Public Release: 

Sightings

NASA/Marshall Space Flight Center--Space Sciences Laboratory

If you've ever wished upon a falling star, you may have actually pinned your hopes on a piece of machinery. There are over eight thousand manmade satellites orbiting our Earth every day. Because satellites reflect sunlight back down to Earth as they pass overhead, they often look like slow-moving stars.

A typical satellite in low Earth orbit (LEO) circles the Earth sixteen times each day, traveling 7.5 kilometers per second (27,000 km/hour). The best time to catch a glimpse of a satellite is either at dusk or at dawn, because satellites are most visible when they are in sunlight while the viewer is in darkness.

The brightest satellites also happen to be some of the most famous: the new International Space Station, Russia's Mir Space Station and the Space Shuttle, when in flight. These larger satellites have been observed to be brighter than -1.0 visual magnitude. That is as bright as Sirius (Alpha Canis Major), the brightest star in the Northern Hemisphere.

The trick to identifying these satellites is knowing exactly when and where to look. Using NASA's Liftoff to Space Exploration web site, you can find out which satellites will be passing over your hometown.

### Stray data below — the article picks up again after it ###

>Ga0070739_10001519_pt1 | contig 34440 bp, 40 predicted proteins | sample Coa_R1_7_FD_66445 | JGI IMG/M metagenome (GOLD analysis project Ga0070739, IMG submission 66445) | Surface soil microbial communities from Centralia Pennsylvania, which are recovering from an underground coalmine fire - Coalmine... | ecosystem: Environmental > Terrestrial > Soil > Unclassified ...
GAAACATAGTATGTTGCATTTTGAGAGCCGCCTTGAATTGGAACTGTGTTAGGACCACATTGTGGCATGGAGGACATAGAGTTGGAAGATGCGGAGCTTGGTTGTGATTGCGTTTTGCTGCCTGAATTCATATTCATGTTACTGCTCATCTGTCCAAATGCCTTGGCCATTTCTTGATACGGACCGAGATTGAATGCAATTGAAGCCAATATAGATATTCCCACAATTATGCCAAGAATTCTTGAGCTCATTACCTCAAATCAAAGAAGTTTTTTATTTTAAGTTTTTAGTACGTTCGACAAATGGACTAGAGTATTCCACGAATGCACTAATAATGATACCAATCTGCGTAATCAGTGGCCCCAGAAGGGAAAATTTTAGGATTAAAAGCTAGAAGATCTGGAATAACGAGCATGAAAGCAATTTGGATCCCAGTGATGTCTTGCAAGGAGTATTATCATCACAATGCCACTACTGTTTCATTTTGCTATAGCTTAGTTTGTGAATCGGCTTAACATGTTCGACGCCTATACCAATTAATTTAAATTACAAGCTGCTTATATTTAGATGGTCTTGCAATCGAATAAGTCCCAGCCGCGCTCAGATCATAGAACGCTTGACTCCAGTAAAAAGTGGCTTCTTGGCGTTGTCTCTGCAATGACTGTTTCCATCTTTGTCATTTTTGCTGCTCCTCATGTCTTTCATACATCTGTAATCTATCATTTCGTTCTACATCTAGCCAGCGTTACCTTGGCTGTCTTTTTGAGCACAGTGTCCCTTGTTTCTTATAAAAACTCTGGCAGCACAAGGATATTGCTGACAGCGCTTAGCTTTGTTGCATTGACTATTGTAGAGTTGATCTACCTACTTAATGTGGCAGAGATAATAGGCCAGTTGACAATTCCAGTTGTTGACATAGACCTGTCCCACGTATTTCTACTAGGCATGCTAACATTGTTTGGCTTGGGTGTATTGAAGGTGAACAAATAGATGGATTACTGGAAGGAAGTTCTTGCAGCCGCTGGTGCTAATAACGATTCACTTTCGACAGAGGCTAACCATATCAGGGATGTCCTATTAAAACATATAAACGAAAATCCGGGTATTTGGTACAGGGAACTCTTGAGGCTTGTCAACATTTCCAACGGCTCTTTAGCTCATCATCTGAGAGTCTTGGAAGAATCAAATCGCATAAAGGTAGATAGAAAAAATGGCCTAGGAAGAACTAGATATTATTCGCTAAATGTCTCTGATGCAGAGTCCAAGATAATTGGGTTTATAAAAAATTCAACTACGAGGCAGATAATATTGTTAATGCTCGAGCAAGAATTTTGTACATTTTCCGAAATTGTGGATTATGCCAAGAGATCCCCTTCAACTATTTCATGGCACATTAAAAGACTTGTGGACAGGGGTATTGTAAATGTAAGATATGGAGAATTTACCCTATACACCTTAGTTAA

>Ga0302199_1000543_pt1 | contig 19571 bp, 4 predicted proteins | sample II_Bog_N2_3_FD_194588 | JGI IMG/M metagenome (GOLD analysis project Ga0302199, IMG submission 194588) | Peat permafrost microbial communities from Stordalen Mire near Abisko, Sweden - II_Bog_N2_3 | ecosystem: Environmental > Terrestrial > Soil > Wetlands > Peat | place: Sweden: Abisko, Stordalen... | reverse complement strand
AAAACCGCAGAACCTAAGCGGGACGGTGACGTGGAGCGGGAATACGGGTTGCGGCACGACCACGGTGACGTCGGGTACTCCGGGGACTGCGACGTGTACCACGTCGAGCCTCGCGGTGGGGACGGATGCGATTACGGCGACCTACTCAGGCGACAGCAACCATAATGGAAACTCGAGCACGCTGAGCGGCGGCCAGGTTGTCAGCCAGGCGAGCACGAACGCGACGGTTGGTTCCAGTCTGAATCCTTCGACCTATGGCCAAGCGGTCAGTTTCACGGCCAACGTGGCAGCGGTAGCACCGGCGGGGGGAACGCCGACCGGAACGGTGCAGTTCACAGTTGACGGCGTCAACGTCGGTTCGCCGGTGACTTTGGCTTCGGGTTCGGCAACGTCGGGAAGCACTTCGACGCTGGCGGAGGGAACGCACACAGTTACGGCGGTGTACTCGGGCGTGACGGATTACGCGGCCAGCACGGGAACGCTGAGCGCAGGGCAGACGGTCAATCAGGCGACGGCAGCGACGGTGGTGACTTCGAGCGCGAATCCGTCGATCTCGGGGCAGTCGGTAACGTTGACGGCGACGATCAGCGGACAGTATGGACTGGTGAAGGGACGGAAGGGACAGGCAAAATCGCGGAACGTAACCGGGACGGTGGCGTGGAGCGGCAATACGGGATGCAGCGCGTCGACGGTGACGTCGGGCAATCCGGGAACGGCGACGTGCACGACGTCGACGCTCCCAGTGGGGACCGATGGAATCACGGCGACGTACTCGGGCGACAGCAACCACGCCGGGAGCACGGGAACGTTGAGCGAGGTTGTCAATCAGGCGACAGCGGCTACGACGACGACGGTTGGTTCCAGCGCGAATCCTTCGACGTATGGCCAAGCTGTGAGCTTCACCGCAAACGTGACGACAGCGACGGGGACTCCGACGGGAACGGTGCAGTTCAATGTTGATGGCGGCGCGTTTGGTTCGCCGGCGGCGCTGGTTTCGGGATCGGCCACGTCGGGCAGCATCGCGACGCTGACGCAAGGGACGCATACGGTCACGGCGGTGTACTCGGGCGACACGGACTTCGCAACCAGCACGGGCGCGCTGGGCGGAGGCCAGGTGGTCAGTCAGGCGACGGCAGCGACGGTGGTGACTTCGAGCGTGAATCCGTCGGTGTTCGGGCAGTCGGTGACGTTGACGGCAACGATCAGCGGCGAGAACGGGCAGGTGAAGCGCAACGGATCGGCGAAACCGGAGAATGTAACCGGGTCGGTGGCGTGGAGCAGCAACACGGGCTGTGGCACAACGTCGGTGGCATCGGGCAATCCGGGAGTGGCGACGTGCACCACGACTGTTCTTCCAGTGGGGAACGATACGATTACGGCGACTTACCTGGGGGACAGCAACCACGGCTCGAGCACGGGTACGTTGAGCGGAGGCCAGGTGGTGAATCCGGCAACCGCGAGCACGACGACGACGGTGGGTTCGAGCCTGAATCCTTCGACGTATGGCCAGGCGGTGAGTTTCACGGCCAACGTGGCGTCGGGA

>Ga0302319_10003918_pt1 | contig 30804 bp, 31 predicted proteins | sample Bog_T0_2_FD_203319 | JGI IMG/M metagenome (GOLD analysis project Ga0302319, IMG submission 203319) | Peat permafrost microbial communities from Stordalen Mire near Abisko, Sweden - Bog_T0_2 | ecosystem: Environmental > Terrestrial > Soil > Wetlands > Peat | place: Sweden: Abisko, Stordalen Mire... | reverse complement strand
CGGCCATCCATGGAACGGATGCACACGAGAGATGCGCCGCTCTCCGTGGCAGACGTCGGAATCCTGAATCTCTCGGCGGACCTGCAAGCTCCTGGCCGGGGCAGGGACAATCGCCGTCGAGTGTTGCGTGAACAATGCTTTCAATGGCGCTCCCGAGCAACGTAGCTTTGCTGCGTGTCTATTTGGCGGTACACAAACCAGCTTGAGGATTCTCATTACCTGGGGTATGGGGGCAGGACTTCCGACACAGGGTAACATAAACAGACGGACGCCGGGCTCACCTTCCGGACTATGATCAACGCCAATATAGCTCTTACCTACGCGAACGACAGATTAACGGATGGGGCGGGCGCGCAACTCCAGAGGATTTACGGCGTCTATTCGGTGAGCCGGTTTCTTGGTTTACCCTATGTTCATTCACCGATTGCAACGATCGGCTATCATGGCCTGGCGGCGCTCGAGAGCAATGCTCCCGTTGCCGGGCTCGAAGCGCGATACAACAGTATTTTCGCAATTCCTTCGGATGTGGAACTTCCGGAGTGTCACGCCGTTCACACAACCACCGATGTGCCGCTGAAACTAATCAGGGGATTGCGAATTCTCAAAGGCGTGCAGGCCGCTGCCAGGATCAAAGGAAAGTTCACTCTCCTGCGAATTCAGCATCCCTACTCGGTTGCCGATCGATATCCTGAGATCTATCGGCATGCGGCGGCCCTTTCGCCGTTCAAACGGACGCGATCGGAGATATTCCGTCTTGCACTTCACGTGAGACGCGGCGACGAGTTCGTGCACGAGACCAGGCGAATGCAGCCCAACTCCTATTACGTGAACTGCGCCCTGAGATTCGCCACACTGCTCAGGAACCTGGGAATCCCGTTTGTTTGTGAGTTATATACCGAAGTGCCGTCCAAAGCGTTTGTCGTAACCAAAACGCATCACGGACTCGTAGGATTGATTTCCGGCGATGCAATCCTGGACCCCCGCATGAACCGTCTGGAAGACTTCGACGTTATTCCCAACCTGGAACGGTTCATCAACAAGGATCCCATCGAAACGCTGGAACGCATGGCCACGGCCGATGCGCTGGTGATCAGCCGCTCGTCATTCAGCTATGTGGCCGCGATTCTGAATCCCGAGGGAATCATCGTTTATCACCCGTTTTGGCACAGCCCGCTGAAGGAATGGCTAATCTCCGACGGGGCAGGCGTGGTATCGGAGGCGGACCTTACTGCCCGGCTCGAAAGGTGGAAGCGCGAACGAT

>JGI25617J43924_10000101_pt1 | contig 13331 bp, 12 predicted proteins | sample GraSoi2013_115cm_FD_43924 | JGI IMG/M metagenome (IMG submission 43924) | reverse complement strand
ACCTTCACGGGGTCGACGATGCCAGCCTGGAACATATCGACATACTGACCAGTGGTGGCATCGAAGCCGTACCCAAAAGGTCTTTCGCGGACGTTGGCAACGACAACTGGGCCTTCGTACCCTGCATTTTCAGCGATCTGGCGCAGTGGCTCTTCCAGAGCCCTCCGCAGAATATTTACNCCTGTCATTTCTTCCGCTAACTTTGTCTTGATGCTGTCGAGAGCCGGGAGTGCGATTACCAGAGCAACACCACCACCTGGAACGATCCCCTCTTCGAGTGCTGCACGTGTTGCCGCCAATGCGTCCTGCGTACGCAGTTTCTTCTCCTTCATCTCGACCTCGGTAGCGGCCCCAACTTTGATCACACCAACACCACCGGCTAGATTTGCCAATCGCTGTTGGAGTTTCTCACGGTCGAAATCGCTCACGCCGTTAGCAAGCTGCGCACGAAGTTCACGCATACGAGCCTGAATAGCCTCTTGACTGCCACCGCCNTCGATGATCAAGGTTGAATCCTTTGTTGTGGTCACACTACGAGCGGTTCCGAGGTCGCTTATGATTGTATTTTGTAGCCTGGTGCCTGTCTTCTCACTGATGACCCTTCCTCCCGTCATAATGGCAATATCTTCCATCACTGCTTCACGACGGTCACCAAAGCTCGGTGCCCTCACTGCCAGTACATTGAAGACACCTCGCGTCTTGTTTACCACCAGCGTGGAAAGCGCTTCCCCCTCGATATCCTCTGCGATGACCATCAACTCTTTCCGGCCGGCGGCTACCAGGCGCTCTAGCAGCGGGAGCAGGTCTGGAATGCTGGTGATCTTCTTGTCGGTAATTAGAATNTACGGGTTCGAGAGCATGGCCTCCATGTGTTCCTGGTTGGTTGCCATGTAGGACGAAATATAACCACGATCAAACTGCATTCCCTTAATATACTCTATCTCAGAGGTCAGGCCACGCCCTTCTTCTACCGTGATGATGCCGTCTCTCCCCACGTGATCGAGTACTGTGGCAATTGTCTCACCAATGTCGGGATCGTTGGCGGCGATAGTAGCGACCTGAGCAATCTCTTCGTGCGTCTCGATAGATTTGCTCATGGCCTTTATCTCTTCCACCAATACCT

All the lonely objects, where do they all come from?

Liftoff's Java program, called J-Pass, uses information provided by the North American Strategic Defense Command (NORAD) for more than a hundred bright satellites. NORAD keeps track of the more than eight thousand objects traveling above the Earth. Over 2,500 of these objects are man-made satellites, both operative and inoperative. Other satellites orbiting the Earth are actually debris: nosecone shrouds, lenses, hatch covers, rocket bodies, boosters, payloads that have disintegrated or exploded, and even objects that have escaped during manned spacecraft missions.

Accessing J-Pass only requires a recent version of either Netscape Navigator or Microsoft's Internet Explorer. J-Pass gives satellite rise and set times for your location, and indicates the part of the satellite pass that will be visible. The chart even includes positions of visible planets and bright stars. Sky charts can be printed out to be used as an outdoor reference guide. For viewers without a Java ready browser, the Liftoff site also has a mailing list system. By subscribing to the list, viewers will be notified by e-mail of upcoming satellite passes.

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